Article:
What is the gut microbiome?
The gut microbiome (sometimes known as the gut microbiota) is the name used to describe the community of microorganisms living in our gut. We now know that our microbiome is absolutely essential for health and wellbeing – it’s being described by some researchers as a new and underappreciated organ. In fact, as well as improving our digestion, studies have shown that good gut-health boosts our mental health, immunity and can even help to keep the weight off. Read on to discover the secrets of the magnificent microbiome and how we can look after our good gut bugs…
What is the microbiome?
Microbiome is the term used to describe the trillions of microscopic organisms living in our body. These tiny tenants are mostly bacteria but also include beneficial viruses and fungi. Though we’ve learnt to associate bacteria, viruses and fungi with uncleanliness, infection and illness, the ‘good’ bugs that make up our microbiome actually work to keep these ‘bad’ bugs out.
The gut microbiome refers to the collection of bugs that have made their home in our gut, but mighty microbes can actually be found all over the body — in our mouth, eyes, vagina and on our skin, for example. Unlike genes, no two people have the same microbiome, even identical twins have a unique portfolio of gut bugs.
How does the microbiome develop?
Humans are born sterile — this means we have no beneficial bugs, microbes, viruses or fungi living in or on our body at birth. The birthing process, in all its messiness, is designed to transfer bacteria from the mother to her newborn baby. These first good gut bugs support the immune system and help the baby digest the sugars in breast milk — without our microbiome we wouldn’t survive our first few days on earth.
To learn more about how our microbiome develops, listen to Liz’s fascinating podcast with Professor Tim Spector.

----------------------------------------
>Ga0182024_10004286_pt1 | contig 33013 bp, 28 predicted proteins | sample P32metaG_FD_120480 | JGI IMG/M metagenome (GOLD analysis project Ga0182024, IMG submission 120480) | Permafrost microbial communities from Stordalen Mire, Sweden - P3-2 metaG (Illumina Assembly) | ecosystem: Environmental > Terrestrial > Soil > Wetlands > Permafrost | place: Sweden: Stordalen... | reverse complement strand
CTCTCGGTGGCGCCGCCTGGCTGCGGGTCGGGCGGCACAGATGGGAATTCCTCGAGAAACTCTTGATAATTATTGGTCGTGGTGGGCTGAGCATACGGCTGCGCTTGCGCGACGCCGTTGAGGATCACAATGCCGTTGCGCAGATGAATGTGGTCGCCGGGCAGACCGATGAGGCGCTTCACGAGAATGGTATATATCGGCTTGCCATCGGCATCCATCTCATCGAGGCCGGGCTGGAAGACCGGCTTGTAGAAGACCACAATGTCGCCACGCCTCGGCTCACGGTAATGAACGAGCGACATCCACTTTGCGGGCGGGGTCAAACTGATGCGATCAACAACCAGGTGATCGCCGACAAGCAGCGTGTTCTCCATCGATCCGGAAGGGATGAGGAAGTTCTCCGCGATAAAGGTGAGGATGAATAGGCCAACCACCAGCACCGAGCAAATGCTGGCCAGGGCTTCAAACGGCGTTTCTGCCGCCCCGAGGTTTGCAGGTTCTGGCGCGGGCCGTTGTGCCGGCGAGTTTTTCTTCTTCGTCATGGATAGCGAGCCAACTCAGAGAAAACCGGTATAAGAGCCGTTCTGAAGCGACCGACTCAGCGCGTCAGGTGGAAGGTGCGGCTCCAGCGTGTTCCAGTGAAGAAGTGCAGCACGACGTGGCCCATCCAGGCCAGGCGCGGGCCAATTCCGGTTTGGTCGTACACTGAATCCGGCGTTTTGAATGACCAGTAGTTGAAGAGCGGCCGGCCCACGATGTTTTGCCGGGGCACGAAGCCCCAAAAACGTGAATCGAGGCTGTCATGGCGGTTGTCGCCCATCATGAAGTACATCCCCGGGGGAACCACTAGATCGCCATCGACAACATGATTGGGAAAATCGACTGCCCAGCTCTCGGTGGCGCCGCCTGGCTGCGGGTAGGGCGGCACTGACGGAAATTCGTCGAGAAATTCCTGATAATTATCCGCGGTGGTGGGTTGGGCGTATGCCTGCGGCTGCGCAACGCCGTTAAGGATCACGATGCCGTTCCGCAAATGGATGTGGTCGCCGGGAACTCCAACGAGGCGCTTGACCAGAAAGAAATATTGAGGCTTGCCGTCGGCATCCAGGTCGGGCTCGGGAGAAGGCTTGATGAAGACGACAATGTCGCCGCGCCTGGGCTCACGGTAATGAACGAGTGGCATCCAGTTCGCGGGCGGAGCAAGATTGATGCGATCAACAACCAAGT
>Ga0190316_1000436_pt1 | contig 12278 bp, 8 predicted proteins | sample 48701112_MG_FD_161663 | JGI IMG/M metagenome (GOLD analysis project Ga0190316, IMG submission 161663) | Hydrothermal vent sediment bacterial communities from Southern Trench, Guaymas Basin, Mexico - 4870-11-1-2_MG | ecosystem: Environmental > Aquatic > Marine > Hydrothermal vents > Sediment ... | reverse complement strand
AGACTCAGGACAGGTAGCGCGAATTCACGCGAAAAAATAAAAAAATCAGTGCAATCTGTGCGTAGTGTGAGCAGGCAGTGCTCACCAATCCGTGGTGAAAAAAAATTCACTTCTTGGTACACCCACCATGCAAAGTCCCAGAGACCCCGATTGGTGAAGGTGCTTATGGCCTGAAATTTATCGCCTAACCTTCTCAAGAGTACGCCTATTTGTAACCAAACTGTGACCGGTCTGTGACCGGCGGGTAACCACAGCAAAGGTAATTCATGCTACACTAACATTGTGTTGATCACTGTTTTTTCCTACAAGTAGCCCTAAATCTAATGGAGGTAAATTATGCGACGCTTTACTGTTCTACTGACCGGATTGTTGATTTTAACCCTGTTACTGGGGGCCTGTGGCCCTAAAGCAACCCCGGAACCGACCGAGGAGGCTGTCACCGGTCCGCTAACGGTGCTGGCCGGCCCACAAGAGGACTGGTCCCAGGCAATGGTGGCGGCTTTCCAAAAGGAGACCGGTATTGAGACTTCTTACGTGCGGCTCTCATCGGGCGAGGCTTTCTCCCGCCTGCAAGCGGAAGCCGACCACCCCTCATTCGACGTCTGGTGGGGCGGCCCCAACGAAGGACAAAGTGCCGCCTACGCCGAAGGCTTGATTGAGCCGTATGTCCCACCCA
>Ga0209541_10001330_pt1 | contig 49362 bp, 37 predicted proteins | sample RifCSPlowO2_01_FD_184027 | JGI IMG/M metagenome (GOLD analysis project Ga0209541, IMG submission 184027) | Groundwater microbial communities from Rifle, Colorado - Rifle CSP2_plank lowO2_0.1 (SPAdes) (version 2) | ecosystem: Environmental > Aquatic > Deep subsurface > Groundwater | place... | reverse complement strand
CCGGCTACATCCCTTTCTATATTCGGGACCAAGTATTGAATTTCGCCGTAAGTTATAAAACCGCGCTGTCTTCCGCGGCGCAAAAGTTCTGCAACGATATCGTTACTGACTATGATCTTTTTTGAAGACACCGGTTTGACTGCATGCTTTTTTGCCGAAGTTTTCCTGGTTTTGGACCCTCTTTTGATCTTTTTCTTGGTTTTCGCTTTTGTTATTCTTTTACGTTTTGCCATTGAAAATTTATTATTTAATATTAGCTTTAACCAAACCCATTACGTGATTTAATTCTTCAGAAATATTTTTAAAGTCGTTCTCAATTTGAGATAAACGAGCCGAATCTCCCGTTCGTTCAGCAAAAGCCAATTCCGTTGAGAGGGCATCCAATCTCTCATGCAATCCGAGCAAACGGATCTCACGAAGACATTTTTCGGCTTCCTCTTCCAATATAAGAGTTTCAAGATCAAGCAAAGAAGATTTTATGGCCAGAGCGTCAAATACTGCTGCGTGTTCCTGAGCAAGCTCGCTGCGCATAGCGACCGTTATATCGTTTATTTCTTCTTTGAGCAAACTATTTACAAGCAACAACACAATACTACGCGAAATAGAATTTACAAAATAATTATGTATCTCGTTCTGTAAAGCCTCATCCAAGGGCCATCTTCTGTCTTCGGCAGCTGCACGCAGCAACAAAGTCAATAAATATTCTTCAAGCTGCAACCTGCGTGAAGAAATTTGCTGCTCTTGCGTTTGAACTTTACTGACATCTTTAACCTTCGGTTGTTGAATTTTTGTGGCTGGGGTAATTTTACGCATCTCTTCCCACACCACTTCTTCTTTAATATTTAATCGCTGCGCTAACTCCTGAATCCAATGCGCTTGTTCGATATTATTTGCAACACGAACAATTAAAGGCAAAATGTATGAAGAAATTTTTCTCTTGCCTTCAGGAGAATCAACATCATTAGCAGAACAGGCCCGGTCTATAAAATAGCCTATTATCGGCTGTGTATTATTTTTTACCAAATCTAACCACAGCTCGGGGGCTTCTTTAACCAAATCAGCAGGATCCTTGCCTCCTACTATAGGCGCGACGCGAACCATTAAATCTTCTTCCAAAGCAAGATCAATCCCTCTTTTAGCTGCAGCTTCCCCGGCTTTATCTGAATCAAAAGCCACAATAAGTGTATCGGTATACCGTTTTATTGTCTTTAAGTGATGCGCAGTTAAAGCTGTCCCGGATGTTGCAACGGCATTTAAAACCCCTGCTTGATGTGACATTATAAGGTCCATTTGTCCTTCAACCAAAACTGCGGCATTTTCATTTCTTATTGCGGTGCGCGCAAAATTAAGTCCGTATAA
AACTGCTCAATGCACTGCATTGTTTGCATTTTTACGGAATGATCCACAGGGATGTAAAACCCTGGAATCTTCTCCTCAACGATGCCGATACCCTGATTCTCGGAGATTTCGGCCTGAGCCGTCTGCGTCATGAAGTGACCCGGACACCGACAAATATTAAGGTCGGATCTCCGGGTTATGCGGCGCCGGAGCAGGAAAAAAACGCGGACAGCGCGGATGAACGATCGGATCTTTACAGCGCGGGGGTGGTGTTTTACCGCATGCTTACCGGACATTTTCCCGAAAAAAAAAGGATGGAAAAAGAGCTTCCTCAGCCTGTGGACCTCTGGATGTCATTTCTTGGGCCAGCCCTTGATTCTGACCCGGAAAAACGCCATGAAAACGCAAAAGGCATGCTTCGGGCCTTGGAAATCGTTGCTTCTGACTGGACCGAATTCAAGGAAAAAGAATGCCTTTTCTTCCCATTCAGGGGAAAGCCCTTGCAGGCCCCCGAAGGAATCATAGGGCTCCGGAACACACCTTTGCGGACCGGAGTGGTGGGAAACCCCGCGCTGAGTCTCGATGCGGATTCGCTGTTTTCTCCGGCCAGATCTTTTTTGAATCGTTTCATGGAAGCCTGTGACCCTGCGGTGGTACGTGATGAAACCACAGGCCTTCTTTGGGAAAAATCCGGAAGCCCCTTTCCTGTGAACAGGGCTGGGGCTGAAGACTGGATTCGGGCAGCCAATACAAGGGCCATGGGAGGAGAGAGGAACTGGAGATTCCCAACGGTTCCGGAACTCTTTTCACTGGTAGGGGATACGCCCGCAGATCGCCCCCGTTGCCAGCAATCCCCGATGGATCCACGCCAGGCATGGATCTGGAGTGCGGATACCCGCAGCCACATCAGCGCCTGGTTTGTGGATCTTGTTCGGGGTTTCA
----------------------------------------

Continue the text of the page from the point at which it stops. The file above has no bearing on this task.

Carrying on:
Why do we need the microbiome?
Researchers are still at the very early stages of understanding the multiple roles of the microbiome. We do know, however, that the bacteria in our gut produce essential vitamins, amino acids and hormones, as well as helping to balance blood sugar, regulate appetite and protect other vital organs such as the brain and heart.
Studies are also showing that some gut microbes are more common in happy, healthy individuals, while high concentrations of less beneficial bacteria have been associated with conditions such diabetes, IBS, autism, obesity and anxiety, for example.
The research into gut health and mental health is a particularly booming field. With up to 90 per cent of our happy hormone (serotonin) produced in the gut, it’s now clearer than ever that our microbiome plays a crucial role in how we’re feeling.
Researchers also suspect that our microbiome can influence how we respond to medication. They hope that this might explain why some people find painkillers effective while others do not and why chemotherapy is tolerated well by some cancer patients and not by others.
Outside the gut, our skin microbiome is believed to help protect us from skin cancer, and the vaginal microbiome is known to be protective against infection.
How can we look after our gut microbiome?
While we have no control over our genetic make-up, the really good news is that we can shape our gut microbiome which has been shown to reduce our risk of certain diseases and improve overall wellbeing.
As a rule of thumb, a healthy gut microbiome is a diverse microbiome — it really is a case of the more the merrier! To increase the diversity of our microbiome we can ingest probiotics in the form of supplements or fermented foods such as kefir, kombucha, kimchi, sauerkraut, sourdough and live yoghurt. Probiotic supplements and fermented foods contain live strains of bacteria that can colonise our gut microbiome, increasing its diversity.
We can look after the good gut bugs we already have by feeding them with PREbiotics (not to be confused with PRObiotics). Once again, there are supplements available but prebiotics also include fibrous foods such as wholegrains, legumes, vegetables, fruits, nuts and seeds. We might not be rushing to try it any time soon, but a new study has shown that eating crickets and other insects can also increase our gut diversity.